Harbin is a relatively new city, in 1898 Russians made the first settlement, but history is alive and rich in Harbin. In Shenyang, history is a lonely fossil largely lost in the excitement of wholesale goods markets. On our brief walk through downtown Harbin, we passed no less than four churches, representing the full spectrum of Abrahamic religions. The first one we came to was the St. Sophia church:


Gorgeous on the outside, nothing much on the inside. At this point on our journey, we realized something about batteries. They don't work below a certain temperature, and that temperature is found in Harbin all day and night. To solve this problem I eventually began to keep the batteries in my pocket next to a heating pad. Any time I wanted a photo, I would have to take off my gloves in -30 C weather, dig into my innermost pockets for the batteries, put them in the camera, take the shot, and finally remove the batteries and put them back into my innermost pocket. So there are not too many photos.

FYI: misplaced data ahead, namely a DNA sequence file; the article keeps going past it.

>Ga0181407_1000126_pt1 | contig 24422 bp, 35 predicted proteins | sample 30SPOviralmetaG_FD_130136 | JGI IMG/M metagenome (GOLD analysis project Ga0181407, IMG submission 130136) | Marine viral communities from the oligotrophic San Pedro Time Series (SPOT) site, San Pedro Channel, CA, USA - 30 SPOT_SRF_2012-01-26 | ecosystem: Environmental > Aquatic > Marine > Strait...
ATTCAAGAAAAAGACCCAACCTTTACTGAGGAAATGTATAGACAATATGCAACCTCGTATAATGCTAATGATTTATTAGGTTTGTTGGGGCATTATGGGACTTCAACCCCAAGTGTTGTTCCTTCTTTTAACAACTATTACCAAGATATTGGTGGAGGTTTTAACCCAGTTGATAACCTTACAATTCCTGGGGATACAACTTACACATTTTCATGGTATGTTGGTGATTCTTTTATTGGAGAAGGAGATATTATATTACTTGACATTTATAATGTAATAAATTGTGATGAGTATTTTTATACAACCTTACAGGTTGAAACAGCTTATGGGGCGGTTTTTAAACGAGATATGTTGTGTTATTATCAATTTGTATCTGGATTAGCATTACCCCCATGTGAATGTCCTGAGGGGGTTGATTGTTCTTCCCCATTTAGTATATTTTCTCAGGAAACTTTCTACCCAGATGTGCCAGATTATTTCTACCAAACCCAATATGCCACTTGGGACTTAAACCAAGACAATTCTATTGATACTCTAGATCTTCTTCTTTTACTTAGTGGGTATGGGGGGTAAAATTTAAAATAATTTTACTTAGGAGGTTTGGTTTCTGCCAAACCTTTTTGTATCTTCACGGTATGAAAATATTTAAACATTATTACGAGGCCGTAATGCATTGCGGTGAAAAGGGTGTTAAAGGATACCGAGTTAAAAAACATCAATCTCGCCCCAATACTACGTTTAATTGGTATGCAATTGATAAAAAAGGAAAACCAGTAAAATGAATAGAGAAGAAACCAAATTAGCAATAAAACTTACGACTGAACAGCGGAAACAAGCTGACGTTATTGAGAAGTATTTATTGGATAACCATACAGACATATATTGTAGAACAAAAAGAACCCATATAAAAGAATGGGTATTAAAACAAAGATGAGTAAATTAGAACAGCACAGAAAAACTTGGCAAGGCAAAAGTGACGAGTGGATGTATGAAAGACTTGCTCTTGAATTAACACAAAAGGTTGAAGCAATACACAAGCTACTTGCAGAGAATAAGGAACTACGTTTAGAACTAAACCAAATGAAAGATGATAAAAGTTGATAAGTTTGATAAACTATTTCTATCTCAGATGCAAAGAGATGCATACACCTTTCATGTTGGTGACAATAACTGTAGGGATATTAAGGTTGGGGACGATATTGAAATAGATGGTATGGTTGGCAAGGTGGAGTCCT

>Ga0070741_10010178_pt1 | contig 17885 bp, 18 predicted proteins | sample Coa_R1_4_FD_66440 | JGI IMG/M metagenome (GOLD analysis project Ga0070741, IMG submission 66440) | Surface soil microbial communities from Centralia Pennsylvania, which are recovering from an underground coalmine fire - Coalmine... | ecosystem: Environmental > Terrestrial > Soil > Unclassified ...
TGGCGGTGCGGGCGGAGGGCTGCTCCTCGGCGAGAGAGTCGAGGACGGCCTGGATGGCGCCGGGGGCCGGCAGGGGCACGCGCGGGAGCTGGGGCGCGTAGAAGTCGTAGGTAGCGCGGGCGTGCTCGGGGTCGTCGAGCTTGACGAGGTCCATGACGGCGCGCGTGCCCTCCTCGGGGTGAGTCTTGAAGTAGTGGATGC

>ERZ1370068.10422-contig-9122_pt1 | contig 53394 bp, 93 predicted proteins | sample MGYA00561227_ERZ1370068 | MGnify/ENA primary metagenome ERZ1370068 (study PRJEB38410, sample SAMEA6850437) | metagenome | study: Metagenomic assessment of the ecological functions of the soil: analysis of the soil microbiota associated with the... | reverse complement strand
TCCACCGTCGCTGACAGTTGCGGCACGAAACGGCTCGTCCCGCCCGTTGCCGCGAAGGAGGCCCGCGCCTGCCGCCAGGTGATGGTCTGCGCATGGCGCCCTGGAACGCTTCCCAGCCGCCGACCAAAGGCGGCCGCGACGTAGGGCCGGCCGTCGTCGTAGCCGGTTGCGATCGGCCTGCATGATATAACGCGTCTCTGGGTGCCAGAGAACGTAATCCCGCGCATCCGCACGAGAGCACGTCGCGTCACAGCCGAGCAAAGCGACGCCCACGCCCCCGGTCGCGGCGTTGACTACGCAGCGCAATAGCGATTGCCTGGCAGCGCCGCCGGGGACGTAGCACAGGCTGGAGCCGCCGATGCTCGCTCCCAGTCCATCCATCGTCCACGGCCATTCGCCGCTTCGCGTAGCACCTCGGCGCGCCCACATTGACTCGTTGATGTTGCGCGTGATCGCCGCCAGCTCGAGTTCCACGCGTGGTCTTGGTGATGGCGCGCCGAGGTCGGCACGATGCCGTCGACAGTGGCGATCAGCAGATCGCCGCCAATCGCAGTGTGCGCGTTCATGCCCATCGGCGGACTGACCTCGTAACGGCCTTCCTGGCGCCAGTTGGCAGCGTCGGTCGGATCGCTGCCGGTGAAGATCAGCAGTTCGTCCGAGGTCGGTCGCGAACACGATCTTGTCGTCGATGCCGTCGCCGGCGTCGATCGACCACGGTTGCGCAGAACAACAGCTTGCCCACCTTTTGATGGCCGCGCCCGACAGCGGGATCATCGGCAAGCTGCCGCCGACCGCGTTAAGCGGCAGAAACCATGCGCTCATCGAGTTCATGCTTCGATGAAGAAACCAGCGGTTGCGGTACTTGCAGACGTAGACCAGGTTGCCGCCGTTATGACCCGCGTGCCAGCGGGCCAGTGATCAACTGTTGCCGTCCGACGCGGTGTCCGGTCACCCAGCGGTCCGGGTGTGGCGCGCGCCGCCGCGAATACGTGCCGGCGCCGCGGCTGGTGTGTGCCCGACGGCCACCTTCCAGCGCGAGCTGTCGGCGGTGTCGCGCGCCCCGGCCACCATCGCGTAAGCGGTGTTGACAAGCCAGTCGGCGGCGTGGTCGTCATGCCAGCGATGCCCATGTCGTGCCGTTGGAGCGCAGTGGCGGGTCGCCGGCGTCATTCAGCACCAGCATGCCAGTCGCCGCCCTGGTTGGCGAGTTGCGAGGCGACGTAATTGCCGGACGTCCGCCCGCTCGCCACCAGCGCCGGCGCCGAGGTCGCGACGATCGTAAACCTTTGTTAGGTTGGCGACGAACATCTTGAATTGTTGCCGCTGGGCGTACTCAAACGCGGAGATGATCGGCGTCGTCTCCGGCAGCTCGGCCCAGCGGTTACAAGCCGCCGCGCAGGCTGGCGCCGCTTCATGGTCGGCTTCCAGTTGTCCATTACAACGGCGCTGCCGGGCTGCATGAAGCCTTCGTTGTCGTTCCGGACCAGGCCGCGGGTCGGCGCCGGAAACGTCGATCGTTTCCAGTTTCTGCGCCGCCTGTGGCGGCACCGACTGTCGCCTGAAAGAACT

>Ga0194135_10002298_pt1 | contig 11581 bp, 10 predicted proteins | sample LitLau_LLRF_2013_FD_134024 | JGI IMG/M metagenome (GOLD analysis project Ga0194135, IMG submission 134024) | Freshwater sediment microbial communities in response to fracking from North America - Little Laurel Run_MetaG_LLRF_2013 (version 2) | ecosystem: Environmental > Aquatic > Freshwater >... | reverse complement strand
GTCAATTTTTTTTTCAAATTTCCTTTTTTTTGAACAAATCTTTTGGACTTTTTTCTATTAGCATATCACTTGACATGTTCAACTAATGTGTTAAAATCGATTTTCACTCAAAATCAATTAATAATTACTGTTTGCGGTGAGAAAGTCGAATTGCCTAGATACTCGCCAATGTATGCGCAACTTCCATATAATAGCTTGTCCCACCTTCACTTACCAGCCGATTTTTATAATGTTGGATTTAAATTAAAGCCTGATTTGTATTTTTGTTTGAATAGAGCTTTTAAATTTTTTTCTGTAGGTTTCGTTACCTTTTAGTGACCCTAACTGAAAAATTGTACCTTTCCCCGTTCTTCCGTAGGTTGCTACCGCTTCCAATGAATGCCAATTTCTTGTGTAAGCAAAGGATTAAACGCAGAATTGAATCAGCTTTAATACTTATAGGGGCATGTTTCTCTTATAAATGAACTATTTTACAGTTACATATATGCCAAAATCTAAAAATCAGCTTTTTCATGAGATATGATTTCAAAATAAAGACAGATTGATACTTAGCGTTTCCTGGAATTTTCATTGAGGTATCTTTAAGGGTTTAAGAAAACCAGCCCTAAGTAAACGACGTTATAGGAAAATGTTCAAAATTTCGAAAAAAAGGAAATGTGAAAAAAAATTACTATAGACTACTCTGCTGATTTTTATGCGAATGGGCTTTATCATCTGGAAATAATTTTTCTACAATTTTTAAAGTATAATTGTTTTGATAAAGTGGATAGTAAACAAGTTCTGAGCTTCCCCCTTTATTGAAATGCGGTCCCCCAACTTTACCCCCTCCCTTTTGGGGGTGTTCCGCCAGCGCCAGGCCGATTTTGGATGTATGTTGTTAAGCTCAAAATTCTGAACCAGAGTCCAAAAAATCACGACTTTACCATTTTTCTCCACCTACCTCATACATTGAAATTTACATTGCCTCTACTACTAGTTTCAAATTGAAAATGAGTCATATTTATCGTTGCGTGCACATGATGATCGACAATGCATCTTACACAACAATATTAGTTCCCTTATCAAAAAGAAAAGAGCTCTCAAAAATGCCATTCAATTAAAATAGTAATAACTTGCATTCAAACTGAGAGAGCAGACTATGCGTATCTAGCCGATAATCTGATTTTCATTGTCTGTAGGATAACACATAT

Wandering around further, we came across a small old Synagogue converted into a hostel and cafe.



You can see not one but two samovars in this picture.

This charmed us so thoroughly that we spent a good few hours sitting around and drinking our first, second, and third espressos in China. And they were good. The one lone barista knew her stuff, and was quite friendly, too, so I decided to practice my Chinese on her. It's getting to the point where I can understand people who aren't Wei Wei (my language partner). It helps that the first questions people inevitably ask are, "Are you a student?", "What country are you from?" and "How long have you been in China?" After we got those out of the way, we talked about how cold it was outside and how warm inside. Harbiners don't screw around in that respect. They can deal with inhuman temperatures when they go out, but they want no part of that in their own dwellings. You can wear your summer clothes indoors in January in Harbin.